There is a quiet stillness within Nature morte à la fenêtre, a reflection perhaps of Marie-Thérèse’s ongoing presence in the artist’s life at Boisgeloup, and the simple rhythms of their days together, reading, working, making love, in the secluded surroundings of the chateau. This private, easy way of life would provide an essential counterpoint to the stresses that would consume the artist through the spring, as he prepared to stage the most important exhibition of his career thus far. On 15 June 1932, Picasso: 1901-1932 opened at the Galeries Georges Petit in Paris with a lavish white-tie preview. Reporting on the event, the writer for Paris Soir proclaimed: “So many people! A true Parisian soirée, by which I mean cosmopolitan, with every language being spoken. Ministers, bankers, famous artists, beautiful women—yesterday evening a glittering crowd attended the private view of Picasso’s greatest exhibition to date” (quoted in exh. cat., op. cit., 2018, p. 240).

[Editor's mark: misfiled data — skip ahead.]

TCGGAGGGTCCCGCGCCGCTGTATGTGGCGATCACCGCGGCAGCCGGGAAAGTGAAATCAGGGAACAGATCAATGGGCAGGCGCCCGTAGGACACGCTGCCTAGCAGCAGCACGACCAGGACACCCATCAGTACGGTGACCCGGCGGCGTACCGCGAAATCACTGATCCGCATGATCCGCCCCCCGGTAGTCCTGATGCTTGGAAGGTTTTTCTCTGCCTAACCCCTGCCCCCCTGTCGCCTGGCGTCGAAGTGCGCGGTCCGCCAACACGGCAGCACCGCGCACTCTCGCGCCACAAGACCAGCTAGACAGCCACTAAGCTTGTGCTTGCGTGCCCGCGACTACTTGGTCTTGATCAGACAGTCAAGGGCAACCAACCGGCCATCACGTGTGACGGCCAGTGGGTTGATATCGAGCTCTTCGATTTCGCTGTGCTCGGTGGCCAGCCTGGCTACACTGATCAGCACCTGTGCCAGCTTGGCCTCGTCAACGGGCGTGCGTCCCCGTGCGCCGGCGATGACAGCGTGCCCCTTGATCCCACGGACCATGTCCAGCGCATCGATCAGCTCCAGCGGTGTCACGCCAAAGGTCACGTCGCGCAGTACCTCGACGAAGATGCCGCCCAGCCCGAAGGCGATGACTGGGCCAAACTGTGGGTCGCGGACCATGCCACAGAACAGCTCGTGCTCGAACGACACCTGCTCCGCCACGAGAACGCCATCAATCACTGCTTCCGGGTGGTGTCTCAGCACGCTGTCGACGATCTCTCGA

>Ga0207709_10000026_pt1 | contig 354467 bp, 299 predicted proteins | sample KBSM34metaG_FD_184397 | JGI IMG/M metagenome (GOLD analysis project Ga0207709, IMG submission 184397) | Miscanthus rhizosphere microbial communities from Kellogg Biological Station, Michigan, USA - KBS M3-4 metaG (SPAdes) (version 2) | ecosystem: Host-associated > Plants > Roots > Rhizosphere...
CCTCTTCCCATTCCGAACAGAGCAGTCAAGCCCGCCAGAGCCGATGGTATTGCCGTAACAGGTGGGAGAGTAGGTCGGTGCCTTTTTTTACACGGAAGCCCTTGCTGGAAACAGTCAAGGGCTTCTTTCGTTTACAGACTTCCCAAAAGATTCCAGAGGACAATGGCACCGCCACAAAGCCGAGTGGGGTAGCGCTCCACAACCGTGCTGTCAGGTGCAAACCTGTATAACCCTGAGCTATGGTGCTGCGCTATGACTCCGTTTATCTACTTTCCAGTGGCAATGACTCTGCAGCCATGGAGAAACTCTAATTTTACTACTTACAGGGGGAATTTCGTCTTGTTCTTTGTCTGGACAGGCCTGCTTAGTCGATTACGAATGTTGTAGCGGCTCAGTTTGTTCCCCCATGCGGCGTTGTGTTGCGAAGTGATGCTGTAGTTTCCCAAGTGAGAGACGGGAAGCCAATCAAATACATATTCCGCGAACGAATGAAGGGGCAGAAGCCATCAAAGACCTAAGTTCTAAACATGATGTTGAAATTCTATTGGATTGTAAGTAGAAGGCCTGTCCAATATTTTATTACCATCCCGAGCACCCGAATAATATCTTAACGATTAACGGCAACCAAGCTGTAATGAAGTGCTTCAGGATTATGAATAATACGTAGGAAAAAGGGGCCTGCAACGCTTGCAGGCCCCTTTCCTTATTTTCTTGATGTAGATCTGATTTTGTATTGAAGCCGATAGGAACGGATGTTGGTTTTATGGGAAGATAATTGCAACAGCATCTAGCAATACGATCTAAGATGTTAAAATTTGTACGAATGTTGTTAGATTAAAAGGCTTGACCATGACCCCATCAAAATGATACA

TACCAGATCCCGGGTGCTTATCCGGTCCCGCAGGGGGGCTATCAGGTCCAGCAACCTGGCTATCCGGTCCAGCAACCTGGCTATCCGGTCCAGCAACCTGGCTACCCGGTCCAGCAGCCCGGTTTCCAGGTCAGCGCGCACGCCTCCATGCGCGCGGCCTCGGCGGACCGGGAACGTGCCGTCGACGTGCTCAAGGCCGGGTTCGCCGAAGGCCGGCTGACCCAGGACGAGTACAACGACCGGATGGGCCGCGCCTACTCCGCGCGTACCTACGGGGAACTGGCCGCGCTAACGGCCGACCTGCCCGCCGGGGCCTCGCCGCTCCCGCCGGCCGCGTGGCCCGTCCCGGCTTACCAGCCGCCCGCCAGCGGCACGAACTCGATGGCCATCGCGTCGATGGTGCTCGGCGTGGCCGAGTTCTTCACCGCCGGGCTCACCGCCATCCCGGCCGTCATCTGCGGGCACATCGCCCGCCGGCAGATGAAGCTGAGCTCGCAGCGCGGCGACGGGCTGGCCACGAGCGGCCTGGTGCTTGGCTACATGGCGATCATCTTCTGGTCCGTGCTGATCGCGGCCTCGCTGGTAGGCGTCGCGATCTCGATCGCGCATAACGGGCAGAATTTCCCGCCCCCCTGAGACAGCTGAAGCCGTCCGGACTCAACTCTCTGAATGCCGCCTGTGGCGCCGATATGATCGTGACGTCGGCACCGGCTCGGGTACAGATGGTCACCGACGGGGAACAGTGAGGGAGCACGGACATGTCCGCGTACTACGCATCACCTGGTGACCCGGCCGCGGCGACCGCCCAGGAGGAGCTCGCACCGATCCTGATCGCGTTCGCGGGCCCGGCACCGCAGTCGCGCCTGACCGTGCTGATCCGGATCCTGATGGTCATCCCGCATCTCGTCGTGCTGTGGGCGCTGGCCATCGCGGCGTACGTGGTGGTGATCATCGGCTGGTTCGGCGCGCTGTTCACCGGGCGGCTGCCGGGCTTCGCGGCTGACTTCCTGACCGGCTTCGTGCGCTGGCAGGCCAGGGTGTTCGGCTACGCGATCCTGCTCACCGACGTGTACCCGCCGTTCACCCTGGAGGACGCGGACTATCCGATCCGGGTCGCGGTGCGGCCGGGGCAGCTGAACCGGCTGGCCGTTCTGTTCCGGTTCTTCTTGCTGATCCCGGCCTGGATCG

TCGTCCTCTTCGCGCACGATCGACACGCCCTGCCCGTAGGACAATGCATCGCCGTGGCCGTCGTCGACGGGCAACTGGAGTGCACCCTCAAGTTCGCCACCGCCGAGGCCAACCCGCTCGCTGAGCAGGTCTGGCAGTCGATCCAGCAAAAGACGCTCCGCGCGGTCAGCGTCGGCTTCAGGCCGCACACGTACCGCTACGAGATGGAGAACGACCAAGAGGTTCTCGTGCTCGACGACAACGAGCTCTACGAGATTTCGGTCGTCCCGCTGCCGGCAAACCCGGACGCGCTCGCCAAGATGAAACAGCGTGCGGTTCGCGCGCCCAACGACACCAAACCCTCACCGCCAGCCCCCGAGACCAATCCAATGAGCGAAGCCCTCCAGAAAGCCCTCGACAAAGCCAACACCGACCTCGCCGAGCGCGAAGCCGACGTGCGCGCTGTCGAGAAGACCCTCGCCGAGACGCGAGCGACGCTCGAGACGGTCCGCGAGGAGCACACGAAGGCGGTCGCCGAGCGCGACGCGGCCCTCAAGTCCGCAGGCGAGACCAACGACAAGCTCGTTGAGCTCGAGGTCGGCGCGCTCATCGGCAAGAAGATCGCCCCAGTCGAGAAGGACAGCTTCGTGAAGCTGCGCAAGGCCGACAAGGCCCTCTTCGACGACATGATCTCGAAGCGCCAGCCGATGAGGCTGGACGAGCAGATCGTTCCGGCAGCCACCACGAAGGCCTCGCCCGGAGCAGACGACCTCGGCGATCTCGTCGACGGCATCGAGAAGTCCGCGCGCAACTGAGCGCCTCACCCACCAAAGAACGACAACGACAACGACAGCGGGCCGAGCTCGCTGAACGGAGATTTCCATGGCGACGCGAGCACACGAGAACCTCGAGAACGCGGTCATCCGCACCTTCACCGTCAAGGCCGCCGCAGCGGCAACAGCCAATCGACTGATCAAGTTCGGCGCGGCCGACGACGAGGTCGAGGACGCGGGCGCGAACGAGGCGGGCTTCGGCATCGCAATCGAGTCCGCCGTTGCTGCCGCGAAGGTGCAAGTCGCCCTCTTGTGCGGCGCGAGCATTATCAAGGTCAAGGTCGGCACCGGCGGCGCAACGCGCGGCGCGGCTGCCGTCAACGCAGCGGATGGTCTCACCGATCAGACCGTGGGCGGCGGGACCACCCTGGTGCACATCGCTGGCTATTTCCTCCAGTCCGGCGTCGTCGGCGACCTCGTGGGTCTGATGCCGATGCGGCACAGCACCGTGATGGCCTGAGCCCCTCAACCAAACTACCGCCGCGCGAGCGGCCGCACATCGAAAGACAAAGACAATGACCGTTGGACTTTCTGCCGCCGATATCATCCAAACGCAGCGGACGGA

In the lead up to the exhibition’s vernissage, newspaper reports claimed the artist would skip the opening night in favor of an evening at the movies: “I’ve been hooking these things on the wall for six days now,” Picasso is reported to have said, “and I’ve had enough of them” (quoted in M.C. FitzGerald, Making Modernism: Picasso and the Creation of the Market for Twentieth-Century Art, Berkeley and Los Angeles, 1995, p. 193). This nonchalant response belied the importance Picasso placed on the success of this exhibition, and the time and energy he had personally devoted to its realization. The show would prove a watershed moment in his career—by the end of the summer, over eighty reviews of the exhibition would be published in French, Spanish, German and American newspapers, cementing Picasso’s international reputation and proclaiming him as one of the greatest living artists in the world.